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Neurotransmitters and drugs
Neurotransmitters and some drugs that stimulate receptors are called agonists. Agonists stimulate receptors to their fullest signal transduction. Drugs that act as agonists are useful in patients who lack or are deficient in agonist neurotransmitters. In situations where the actions of a full agonist or partial agonists are undesirable, an antagonist is required to revert the receptor back to the state where no agonist exists, back to neutral. Partial agonists act as they sound, and produce a conformational change of a receptor that is halfway between the changes of a full agonist and the baseline conformation of that receptor. An antagonist can also reverse the effects of inverse agonists to the receptors baseline. An inverse agonist acts to change the conformation of a receptor to completely inactivate it and remove the baseline constitutive activity.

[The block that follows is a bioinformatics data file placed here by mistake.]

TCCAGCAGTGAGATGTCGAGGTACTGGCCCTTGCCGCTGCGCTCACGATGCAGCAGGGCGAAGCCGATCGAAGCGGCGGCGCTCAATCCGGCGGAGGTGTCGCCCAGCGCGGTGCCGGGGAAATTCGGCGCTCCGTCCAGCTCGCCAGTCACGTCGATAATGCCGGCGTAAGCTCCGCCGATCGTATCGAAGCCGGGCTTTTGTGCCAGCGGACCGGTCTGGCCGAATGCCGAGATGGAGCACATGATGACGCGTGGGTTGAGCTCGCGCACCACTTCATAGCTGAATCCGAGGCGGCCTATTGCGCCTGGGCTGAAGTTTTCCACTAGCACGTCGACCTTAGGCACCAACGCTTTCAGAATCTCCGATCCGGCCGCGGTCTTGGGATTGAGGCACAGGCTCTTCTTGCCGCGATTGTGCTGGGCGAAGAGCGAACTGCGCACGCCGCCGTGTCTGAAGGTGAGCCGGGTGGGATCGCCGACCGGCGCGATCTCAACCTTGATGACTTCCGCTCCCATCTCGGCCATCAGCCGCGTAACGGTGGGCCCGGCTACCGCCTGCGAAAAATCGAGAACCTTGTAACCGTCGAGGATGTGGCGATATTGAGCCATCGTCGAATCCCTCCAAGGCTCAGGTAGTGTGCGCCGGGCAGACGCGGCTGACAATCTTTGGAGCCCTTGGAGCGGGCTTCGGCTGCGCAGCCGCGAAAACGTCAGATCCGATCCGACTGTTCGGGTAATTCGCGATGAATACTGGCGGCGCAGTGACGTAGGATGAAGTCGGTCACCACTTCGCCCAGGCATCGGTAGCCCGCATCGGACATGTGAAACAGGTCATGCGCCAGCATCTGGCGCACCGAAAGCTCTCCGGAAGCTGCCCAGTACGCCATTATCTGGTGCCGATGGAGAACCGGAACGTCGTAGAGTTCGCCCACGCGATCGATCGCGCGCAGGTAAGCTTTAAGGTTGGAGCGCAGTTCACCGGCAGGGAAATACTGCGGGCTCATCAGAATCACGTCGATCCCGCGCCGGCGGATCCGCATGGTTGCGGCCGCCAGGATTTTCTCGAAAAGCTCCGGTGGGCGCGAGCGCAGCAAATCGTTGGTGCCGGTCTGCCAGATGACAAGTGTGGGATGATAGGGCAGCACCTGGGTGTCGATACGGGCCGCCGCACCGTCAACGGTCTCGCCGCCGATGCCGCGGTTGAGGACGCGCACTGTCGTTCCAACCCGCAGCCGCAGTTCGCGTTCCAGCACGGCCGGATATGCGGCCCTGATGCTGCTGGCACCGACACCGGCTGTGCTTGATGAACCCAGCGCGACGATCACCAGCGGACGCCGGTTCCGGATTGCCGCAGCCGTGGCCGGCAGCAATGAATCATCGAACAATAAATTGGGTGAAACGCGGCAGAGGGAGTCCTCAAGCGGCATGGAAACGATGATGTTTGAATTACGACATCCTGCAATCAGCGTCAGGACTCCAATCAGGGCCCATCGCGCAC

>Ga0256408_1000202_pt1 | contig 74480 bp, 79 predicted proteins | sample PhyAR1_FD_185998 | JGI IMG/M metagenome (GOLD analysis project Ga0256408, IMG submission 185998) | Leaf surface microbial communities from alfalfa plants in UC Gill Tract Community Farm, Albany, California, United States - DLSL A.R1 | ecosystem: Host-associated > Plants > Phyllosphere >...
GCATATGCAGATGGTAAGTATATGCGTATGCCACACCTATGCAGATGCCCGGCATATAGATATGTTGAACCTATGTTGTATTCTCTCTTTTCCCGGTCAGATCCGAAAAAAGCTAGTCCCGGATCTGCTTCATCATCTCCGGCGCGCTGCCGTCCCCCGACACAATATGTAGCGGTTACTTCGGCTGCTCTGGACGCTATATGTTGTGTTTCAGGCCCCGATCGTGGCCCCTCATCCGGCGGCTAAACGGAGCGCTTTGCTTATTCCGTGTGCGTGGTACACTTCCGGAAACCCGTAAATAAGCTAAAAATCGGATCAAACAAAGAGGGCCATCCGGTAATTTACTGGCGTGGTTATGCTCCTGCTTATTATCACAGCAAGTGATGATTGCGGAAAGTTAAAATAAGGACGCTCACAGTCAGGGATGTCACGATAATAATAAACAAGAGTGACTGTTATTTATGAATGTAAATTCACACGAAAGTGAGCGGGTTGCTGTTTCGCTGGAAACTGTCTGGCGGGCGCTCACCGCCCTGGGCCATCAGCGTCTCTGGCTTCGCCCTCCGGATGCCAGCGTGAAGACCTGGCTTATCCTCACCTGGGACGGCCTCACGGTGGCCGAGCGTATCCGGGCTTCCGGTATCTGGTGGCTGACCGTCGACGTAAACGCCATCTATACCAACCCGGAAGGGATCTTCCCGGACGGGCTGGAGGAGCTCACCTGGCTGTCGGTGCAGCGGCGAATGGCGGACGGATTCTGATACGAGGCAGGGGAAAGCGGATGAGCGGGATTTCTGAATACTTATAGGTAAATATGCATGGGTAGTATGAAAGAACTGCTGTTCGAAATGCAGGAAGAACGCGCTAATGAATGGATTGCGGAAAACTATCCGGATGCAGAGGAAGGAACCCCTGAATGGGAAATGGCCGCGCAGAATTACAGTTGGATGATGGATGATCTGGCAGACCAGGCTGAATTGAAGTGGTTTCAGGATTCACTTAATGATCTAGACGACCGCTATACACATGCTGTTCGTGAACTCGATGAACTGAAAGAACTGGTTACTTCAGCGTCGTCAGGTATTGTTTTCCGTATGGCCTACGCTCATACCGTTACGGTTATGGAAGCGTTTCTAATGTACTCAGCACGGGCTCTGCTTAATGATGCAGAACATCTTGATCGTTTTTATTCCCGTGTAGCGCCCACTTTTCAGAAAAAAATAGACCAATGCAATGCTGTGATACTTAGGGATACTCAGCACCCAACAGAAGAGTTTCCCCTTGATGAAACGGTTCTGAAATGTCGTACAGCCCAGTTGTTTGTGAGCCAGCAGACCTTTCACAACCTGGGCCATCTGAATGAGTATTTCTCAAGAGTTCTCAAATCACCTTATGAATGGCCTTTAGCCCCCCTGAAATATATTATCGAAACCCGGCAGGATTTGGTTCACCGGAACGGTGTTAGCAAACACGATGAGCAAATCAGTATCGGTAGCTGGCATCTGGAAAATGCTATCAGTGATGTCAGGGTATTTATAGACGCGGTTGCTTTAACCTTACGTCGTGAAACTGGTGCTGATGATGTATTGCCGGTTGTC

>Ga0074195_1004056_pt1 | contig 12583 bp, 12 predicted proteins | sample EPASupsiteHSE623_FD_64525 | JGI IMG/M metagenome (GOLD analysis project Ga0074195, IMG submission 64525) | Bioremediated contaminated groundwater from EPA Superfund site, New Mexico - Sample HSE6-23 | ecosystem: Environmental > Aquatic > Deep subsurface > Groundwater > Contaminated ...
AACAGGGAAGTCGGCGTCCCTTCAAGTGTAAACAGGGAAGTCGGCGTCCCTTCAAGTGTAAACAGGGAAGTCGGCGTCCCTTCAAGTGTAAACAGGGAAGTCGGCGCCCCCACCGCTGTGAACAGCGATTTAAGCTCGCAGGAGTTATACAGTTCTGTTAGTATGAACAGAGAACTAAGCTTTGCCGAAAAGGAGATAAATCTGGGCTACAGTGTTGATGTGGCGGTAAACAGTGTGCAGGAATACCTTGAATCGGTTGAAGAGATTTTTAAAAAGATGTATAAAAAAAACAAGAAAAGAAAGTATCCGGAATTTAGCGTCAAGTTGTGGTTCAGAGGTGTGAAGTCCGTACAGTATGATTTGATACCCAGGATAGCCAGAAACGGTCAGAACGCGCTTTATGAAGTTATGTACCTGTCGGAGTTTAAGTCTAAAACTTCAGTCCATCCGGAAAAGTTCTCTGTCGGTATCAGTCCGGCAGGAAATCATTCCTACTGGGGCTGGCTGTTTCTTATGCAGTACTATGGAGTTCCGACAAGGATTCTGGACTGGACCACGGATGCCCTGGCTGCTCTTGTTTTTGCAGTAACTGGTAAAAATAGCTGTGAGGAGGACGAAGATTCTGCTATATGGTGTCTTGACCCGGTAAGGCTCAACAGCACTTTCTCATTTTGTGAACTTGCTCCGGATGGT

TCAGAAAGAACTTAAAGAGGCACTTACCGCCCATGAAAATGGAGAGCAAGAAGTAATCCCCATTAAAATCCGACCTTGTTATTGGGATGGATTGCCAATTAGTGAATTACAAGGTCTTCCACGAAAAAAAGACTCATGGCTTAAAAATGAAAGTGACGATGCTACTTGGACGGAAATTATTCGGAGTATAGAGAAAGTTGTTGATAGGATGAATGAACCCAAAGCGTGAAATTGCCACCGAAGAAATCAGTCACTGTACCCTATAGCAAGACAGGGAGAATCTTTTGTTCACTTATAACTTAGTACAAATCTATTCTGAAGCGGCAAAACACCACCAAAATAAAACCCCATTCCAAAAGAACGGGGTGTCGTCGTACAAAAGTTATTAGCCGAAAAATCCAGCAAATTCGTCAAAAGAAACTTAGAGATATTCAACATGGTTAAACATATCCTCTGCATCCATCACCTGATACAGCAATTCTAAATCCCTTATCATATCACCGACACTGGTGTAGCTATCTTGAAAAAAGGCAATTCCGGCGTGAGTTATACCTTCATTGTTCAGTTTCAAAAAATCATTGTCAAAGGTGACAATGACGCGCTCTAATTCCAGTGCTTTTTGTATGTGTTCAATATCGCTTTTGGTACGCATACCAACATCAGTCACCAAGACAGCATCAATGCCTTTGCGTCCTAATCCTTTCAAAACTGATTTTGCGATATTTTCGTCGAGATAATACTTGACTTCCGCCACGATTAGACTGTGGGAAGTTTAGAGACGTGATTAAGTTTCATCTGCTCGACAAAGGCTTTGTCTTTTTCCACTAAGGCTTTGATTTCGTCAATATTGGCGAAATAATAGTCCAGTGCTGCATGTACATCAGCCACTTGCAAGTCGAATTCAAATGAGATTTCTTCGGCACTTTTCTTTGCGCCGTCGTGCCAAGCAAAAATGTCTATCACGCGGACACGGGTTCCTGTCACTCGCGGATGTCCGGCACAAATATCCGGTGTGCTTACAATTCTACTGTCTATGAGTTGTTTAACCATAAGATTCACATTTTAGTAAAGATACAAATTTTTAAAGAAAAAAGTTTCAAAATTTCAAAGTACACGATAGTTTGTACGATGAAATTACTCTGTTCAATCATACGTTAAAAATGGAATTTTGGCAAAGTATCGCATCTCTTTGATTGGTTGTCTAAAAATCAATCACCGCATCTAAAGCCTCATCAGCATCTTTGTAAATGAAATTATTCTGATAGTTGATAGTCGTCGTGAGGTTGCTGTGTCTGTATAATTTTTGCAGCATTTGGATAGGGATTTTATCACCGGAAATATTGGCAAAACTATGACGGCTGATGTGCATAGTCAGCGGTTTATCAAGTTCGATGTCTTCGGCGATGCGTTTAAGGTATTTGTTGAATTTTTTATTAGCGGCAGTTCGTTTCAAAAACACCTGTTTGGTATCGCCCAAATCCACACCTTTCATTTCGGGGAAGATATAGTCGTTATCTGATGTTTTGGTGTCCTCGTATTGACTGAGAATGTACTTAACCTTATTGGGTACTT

Compare and contrast the actions of g coupled proteins and ion gated channels.
Both G protein coupled receptors and Ion gated channels are a form of signal transduction cascades in the brain. They are both triggered by neurotransmitters, and many of the psychotropic drugs used today affect one of these two cascades. They both perform when an extracellular first messenger passes a message to an intracellular second messenger. However, G protein’s second messenger is a chemical, such as adenosine monophosphate, while the ion channel second messenger can be an ion, such as calcium. There are two classes of ion channels, Ligand gated and voltage sensitive ion channels. The ligand gated ion channels act similar to g protein receptors because they use the agonist spectrum. Voltage sensitive ion channels are opened and closed based on the voltage charge across the membrane.